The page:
But her music and style are contemporary, speaking to her audience about modern technologies and values.

In “Telephone,” Lady Gaga shows how ubiquitous the cellphone has become for people of a certain generation. Zurba says it’s now assumed the person we’re calling will always be available. In “Telephone,” Lady Gaga sings of how she takes unwanted calls even if she’s in a nightclub.

(“My question to Gaga is, ‘Why don’t you just turn it off?’” Zurba quips.)

The song also shows that text messages and phone calls have different rankings.

If someone wants to put out a covert and serious message, they will use text. But if they want to be more open, they’ll call.

Zurba says Lady Gaga is also speaking strongly to the idea of accepting yourself as who you are.

“The younger audience is picking up on those messages,” she says. “For example, that you don’t have to look perfect and be a representative of the mainstream culture. Success does come in different packages.

“Lady Gaga is ushering in a post-modernist perspective,” she adds. “What’s fantastic about what she’s doing is that it gives us a multiple perspective on the world.”

Photo courtesy of  FV/RAVENSYMONECPEARMAN on Flickr

War as a Disease

Dr. Dale Dewar speaks to the Canadain Peace Research Association (Photo: Matthew Sheriko)

Matthew Sheriko, Experience Congress 2011

If there’s only one constant in human history, you could argue it’s the occurrence of war.  Dale Dewar says it’s time for that trend to end.

A rural family doctor from Saskatchewan, she presented her thesis to the Canadian Peace Research Association on a unique topic.

Dewar used a medical model to explain  the phenomenon of war and how that approach could be used to abolish it. She identified war and global conflict as mankind’s disease or addiction, saying that war and disease can similarly be eradicated.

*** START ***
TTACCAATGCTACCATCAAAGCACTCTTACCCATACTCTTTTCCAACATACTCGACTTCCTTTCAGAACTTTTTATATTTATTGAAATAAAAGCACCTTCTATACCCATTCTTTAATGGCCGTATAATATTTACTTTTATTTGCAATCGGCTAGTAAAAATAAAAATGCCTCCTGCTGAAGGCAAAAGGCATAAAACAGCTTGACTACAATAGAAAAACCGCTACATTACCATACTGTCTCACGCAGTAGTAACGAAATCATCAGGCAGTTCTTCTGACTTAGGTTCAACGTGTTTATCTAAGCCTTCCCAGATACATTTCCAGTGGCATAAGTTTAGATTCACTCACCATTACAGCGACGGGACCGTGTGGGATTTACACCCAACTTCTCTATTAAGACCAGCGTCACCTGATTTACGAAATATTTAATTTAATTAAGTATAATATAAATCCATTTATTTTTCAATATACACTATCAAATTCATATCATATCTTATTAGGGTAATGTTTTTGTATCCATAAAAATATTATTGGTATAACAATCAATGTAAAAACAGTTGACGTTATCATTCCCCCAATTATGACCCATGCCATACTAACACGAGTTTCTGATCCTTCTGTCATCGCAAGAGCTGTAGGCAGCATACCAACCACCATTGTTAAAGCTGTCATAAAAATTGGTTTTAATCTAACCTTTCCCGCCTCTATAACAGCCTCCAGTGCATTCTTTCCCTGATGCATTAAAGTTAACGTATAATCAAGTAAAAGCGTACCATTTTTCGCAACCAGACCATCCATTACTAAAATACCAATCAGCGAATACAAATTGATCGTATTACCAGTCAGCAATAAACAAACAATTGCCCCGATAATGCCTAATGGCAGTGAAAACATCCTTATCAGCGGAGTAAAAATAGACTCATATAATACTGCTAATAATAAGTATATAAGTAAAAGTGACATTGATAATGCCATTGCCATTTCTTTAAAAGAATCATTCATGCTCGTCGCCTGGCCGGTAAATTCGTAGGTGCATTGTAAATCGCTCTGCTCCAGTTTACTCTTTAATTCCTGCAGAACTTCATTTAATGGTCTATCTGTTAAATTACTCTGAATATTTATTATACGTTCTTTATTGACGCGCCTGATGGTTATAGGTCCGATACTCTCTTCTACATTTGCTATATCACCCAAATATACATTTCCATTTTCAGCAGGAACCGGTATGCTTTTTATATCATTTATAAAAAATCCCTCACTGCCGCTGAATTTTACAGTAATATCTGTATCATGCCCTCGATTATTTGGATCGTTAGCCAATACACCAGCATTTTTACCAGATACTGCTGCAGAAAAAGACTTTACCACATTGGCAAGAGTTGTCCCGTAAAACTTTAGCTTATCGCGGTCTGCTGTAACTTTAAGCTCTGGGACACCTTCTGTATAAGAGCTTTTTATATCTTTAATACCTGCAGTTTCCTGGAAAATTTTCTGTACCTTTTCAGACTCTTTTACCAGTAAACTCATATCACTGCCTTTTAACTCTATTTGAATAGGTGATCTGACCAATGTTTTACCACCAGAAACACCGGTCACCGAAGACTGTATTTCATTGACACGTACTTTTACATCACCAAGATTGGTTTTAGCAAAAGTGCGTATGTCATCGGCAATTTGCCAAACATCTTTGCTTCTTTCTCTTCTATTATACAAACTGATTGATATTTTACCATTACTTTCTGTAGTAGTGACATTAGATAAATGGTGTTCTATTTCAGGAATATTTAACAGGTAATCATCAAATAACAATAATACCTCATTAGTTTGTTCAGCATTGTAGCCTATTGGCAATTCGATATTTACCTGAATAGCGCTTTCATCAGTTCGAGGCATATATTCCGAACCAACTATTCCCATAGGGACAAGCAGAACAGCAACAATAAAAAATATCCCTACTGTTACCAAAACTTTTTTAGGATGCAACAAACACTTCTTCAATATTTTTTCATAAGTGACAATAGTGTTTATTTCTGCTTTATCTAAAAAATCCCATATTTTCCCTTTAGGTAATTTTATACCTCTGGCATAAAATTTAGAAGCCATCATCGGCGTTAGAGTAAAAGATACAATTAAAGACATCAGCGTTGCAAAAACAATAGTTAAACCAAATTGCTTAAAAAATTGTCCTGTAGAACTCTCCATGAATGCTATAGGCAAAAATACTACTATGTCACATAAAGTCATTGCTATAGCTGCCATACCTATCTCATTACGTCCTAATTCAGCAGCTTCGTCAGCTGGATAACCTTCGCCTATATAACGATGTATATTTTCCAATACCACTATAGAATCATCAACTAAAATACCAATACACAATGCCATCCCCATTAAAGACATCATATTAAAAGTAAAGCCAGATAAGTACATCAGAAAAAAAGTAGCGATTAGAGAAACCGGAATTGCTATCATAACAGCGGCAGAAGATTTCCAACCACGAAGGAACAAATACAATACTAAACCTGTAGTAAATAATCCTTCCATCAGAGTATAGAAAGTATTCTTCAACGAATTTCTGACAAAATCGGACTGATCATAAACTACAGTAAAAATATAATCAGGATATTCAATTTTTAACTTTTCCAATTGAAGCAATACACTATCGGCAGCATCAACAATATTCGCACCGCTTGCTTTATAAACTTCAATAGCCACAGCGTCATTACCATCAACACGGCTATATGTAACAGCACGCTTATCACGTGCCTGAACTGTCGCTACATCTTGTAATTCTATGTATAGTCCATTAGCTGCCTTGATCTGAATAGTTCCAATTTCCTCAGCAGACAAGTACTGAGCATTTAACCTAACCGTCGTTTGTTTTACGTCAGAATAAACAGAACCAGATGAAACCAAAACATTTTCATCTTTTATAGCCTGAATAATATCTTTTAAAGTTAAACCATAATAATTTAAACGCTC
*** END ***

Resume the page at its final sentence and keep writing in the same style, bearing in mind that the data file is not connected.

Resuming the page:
“When we name a behaviour as an illness it becomes less likely that engaging in it will be considered appropriate,” said Dewar.  “Either we cure the disease, or ultimately, the disease will kill us.”

Dewar passionately advocates for demilitarization and the rechanelling of funds spent on the military to other programmes.

Drawing comparisons to spousal abuse, bullying, and slavery, she said, “In my mind, prevention of war is the only road into the future.  I believe that when enough people say violence is unacceptable as a method of discourse, it will become unacceptable.”

Programs that study these types of phenomena, such as peace studies and conflict studies, are being developed in universities across Canada.  “If these studies aren’t in your university, then ask, ‘why not?  We changed the face of women’s studies this way 25 years ago.”

“We need to wean ourselves off of violence.  This means off our own propensity to watch violent movies, violent TV shows, and games.  Adrenaline junkies, find other sources for our adrenaline.  And needless to say, wean your kids off it as well.”

She says persistence is what will make it happen, relating  it to rehabilitation from an injury — the key to getting better and the key to ending war.

Citing a study that said conflicts are more likely to be resolved at the negotiating table when the gender ratio is closer to even, Dewar suggests that having more women in positions of power might help diffuse the tendency for violent conflict.

Photo by Matthew Sheriko.

Contribution From Communities Key in Reducing Poverty

James Hughes - Deputy Minister of Social Development (NB)

Matthew Sheriko, Congress 2011 Team

New Brunswick is on track with its Poverty Reduction Plan says Deputy Minister of Social Development, James Hughes.

He spoke before the Association for Nonprofit and Social Economy Research.  The audience comprised mostly of people from outside New Brunswick.

He explained the development process and the plan itself saying that, “Fighting poverty is what we do in our department, at its very core.”

“New Brunswick started out by saying, ‘we cannot do it alone’.  Government is not able, nor has it ever been able, to reduce poverty by itself.  We have to do it together with the other sectors.  In particular with the community sector,’” said Hughes.  “The first principle of the New Brunswick Poverty Reduction Process is that ‘we are all in this together’.’”

New Brunswick’s initiative is one of six underway among the 10 provinces.  Hughes says each province is in tune with what methods are used in the others.

Hughes highlighted the shared involvement from individual communities throughout the province as well as the provincial government in the development of the plan.